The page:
In Isaiah’s prophecy (Isaiah 55:10-11) we are reminded of God’s abundance; God’s word shall not return to heaven empty or spoilt:

For as the rain and the snow come down from heaven, and do not return there until they have watered the earth, making it bring forth and sprout, giving seed to the sower and bread to the eater, so shall my word, be that goes out from my mouth; it shall not return to me empty, but it shall accomplish that which I purpose, and succeed in the thing for which I sent it.  (Is. 55:10-11)

God sows a new covenant in the land, one of hope, trust and pardon (Jer.31:27-34).  Discipleship requires hope, resiliency, joyfulness and trust.  It is extraordinary to me that people choose to farm; it is hard work, you cannot take a vacation, and many farmers live at the edge of sustainability. Nevertheless, each year people plant, grow and harvest crops.  Similarly, discipleship delights in God’s abundance; and working together, we sow, weed and nurture the crops, then we harvest and bring it home to God.  But we also remember, the only one who is anything is God – who makes it grow in the first place.

We used to live on small acreage and we would weed and clear the land and try to keep it as a wild place for the animals, birds, insects and reptiles.  I never ceased to be amazed at the movement of seed and plants, by animals and birds or by the rain and river, which all carried the seeds to more fruitful locations and once again, the plant would flourish.    Isaiah reminded us:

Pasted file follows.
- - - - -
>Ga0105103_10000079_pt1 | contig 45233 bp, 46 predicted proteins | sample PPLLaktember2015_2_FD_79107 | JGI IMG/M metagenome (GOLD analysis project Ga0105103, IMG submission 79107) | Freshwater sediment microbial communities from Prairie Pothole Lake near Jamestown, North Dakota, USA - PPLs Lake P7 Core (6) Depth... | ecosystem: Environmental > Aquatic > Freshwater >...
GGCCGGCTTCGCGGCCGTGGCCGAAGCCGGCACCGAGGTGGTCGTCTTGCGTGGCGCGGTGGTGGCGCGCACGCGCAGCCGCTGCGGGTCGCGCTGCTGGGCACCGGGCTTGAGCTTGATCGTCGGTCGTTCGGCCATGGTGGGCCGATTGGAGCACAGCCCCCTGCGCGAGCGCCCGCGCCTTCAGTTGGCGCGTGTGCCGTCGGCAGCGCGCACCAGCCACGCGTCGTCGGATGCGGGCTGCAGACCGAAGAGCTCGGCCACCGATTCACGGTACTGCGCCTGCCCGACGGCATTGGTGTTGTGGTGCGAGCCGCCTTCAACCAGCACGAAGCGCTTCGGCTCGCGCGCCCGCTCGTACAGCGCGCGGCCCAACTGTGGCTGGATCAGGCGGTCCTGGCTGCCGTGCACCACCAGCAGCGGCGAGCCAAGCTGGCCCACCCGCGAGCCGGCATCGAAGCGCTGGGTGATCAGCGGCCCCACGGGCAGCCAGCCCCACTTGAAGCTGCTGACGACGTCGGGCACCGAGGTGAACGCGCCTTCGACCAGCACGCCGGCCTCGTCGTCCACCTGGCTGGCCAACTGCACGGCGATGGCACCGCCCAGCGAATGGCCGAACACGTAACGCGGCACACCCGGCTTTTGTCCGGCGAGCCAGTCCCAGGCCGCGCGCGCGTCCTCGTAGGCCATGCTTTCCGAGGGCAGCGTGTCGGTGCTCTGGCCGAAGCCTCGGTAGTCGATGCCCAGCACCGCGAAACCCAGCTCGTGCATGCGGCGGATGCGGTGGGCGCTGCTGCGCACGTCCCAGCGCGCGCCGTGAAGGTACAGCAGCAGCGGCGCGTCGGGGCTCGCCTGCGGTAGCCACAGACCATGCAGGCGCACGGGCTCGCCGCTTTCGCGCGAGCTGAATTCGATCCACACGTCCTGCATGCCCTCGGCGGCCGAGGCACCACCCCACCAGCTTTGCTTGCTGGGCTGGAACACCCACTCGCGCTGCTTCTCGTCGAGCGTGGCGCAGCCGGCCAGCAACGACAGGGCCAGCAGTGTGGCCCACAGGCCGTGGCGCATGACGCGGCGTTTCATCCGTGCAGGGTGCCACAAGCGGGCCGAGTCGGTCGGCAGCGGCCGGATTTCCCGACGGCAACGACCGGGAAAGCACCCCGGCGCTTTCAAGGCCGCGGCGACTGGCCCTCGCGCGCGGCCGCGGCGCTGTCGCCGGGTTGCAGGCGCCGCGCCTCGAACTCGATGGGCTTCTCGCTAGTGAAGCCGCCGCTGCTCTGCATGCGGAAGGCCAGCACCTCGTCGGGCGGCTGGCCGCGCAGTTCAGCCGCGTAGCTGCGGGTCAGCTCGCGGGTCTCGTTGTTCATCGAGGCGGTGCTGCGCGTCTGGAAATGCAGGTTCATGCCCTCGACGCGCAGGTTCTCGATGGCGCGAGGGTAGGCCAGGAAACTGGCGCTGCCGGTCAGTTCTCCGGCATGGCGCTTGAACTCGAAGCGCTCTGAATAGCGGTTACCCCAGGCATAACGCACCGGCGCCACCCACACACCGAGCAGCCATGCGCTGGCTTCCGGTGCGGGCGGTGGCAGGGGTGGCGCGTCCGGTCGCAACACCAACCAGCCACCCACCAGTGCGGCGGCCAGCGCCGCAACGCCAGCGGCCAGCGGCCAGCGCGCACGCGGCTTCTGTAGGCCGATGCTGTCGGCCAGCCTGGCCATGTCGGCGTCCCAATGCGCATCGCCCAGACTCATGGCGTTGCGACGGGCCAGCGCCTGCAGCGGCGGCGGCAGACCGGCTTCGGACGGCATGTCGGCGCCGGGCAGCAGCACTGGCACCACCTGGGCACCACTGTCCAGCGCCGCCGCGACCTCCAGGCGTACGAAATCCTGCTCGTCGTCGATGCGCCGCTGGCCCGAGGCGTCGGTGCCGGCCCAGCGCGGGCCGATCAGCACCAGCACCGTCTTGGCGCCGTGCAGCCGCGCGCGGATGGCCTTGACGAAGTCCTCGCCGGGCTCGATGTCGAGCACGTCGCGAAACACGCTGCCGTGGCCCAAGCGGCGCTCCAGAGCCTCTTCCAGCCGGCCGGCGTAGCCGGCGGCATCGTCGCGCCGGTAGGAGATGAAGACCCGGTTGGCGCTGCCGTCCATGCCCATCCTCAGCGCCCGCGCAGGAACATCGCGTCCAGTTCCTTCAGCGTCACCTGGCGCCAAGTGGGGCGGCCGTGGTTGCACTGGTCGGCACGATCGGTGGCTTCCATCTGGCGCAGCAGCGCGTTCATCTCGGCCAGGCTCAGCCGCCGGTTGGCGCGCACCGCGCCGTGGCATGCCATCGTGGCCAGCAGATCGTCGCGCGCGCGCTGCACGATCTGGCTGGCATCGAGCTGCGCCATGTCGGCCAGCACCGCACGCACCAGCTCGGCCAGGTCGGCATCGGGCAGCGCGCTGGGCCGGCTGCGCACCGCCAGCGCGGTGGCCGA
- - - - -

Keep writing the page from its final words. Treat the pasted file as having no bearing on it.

For you shall go out out in joy and be led back in peace; …Instead of the thorn shall come up the cypress; instead of the brier shall come up the myrtle; and it shall be to the Lord for a memorial, for an everlasting sign that shall not be cut off. (Is.55:12a, 13)

It means as I listen to the parable with fresh ears, I am learning new lessons apart from the ones about how to sow properly.  I am learning to trust in God’s covenant about which Isaiah spoke; that however I interpret the process and outcome of my actions, however I judge them as successful or otherwise, God is able and is already turning my labour into God’s plan.   My concern about my failure, wastage and poor harvests and its impact on the Church, these are not what God is thinking or seeing. God says to Isaiah: 

For my thoughts are not your thoughts, nor are your ways my ways, says the Lord.  For as the heavens are higher than the earth, so are my ways higher than your ways and my thoughts than your thoughts. (Is.55:8-9)   

We are God’s family and together we sow, nurture and harvest.  Each seed sown needs all of us to be working together being the fruitful soil, the caring farmer and the trusting disciple.  To provide the good soil of love, joy and trust is what the Church does so well together with God, as we nurture faith in our midst, and bear the fruit of righteousness in doing God’s will; this is what Jesus expects of us as God’s Church.  And we too will be among those who bear fruit.     

The Lord be with you.


Jarvis, C.E., Johnson, E.E. [Gen. Eds].  2013.  Feasting on the Gospels Matthew, Vol. 1 Chapters 1-13.  Westminster John Knox Press, Louisville, Kentucky, USA.

Lucy Morris
Lucy Morris
Anglican Priest, International Speaker, Published Author, Social Justice Advocate and Activist.